The Korean Ministry of Environment has introduced a temporary minimum price on the secondary market in the Korea ETS (K-ETS) in response to a continued decline in prices.

The temporary minimum price took effect 19 April 2021 on the Korea Exchange (KRX) for 2020 allowances and will remain in force for up to a month, but it can be removed sooner should Korean Allowance Unit (KAU) prices rise 10% or more above the floor price for five consecutive days. Prices have declined steadily since late 2020 after beginning to recover in October 2020.

The conditions triggering the floor price and the price level settings are regulated by the Act on Allocation and Trading of Greenhouse Gas Emissions and its Enforcement Degree, which allow for a number of market stabilization measures. The Ministry of Environment released a notice on 16 April stating that KAUs had traded below a rolling trigger price for market stabilization measures for more than a month, enabling the government to intervene to stabilize price levels. This marks the first time a price floor for secondary market trading has been applied.

The floor price was set 10% below the lowest transaction price on the emissions permit exchange over the previous five-day period, at KRW 12,900 won (USD 11.57).  K-ETS auctions are already subject to a reserve  price based on the average price over various points during the previous three months (see the ICAP 2021 Status Report for specifics).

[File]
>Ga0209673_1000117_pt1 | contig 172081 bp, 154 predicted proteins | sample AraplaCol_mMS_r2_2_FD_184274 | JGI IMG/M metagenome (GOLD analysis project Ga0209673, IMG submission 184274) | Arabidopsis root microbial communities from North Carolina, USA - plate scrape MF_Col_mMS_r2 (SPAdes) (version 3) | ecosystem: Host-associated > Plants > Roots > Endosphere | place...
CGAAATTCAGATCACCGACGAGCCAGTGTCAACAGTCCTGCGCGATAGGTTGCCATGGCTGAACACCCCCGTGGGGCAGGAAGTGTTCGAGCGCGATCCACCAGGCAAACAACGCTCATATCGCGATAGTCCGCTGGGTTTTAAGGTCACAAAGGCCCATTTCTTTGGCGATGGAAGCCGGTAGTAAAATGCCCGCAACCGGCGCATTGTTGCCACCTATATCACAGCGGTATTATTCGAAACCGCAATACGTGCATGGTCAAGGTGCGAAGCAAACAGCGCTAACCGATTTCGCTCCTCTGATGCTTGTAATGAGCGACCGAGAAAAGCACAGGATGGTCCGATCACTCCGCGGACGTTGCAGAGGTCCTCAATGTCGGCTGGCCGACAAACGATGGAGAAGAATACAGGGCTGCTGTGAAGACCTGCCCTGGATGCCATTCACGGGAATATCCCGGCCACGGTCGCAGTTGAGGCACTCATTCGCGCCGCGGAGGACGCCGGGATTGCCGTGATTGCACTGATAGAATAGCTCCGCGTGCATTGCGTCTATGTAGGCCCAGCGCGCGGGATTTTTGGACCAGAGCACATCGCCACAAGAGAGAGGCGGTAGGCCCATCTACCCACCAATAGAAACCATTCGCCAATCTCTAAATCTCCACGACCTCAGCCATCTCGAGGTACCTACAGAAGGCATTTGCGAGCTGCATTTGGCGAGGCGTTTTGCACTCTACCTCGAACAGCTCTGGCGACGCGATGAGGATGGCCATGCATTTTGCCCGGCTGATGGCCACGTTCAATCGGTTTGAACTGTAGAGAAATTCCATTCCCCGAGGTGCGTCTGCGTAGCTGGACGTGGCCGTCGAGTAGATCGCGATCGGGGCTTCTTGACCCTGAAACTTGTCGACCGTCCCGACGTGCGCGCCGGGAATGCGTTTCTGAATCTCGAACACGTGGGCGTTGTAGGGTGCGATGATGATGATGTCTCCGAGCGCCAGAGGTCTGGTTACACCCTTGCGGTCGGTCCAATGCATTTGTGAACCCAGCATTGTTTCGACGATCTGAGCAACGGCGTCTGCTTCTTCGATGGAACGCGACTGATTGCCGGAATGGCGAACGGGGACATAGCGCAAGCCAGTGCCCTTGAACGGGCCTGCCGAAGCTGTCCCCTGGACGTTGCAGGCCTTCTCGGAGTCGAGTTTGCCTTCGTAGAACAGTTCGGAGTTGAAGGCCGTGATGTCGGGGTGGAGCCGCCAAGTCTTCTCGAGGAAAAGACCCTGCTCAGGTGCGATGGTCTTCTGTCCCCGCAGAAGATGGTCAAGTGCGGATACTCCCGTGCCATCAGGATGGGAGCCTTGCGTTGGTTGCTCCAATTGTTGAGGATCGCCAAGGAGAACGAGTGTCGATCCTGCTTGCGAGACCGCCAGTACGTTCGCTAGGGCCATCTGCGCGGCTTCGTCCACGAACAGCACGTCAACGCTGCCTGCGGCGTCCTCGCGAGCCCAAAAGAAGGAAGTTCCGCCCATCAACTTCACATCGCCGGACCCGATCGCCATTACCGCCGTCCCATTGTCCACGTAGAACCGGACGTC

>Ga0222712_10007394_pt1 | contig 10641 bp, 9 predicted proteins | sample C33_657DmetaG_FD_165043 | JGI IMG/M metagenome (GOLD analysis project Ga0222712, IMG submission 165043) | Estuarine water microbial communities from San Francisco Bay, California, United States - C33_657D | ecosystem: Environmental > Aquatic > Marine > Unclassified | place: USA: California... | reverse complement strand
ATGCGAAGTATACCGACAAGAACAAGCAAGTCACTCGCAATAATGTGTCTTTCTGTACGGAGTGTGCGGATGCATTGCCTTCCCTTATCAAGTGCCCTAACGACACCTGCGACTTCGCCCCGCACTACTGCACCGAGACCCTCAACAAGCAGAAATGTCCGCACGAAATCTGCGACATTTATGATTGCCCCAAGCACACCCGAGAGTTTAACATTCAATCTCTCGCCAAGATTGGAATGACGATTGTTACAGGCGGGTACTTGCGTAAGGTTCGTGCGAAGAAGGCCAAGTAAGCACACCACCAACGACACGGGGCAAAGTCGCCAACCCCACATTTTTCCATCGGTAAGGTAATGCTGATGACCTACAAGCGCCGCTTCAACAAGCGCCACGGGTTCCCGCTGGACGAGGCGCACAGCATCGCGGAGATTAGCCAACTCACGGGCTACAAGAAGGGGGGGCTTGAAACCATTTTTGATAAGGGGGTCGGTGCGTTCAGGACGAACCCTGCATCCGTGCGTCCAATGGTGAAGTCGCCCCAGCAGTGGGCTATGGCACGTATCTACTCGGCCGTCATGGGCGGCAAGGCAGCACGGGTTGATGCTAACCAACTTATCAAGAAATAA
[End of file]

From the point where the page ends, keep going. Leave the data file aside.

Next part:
The Ministry of Environment has confirmed that there will be an oversupply of KAUs in the K-ETS for the 2020 compliance year, and analysts with Ecoeye have estimated that the surplus will reach 24 million allowances by the compliance deadline of 30 June 2021. The Ministry of Environment is expected to release a supply and demand report covering the 2020 compliance period by May 2021. Some four million allowances are likely to be cancelled after the compliance deadline, as holders of these allowances will not be able to sell enough KAUs to be able to bank the units in accordance with market regulations. These regulations set quantitative limits on the number of bankable allowances between the 2020 and 2021 compliance years.

The K-ETS has dealt with price volatility and low market liquidity in recent years, prompting amendments enabling financial intermediaries in the secondary market to  trade allowances as well as converted carbon offsets on the KRX in Phase 3 of the K-ETS which began in 2021. The Environment Ministry has also re-iterated its intention to appoint three new “market makers”, institutions that can draw on a government-held reserve of 20 million allowances to increase liquidity in the market, in late April or early May 2021.

The Ministry of the Environment hopes that increased participation in the K-ETS will bring more stability to trading conditions, flexibility to trading volumes, and invigorate the market further.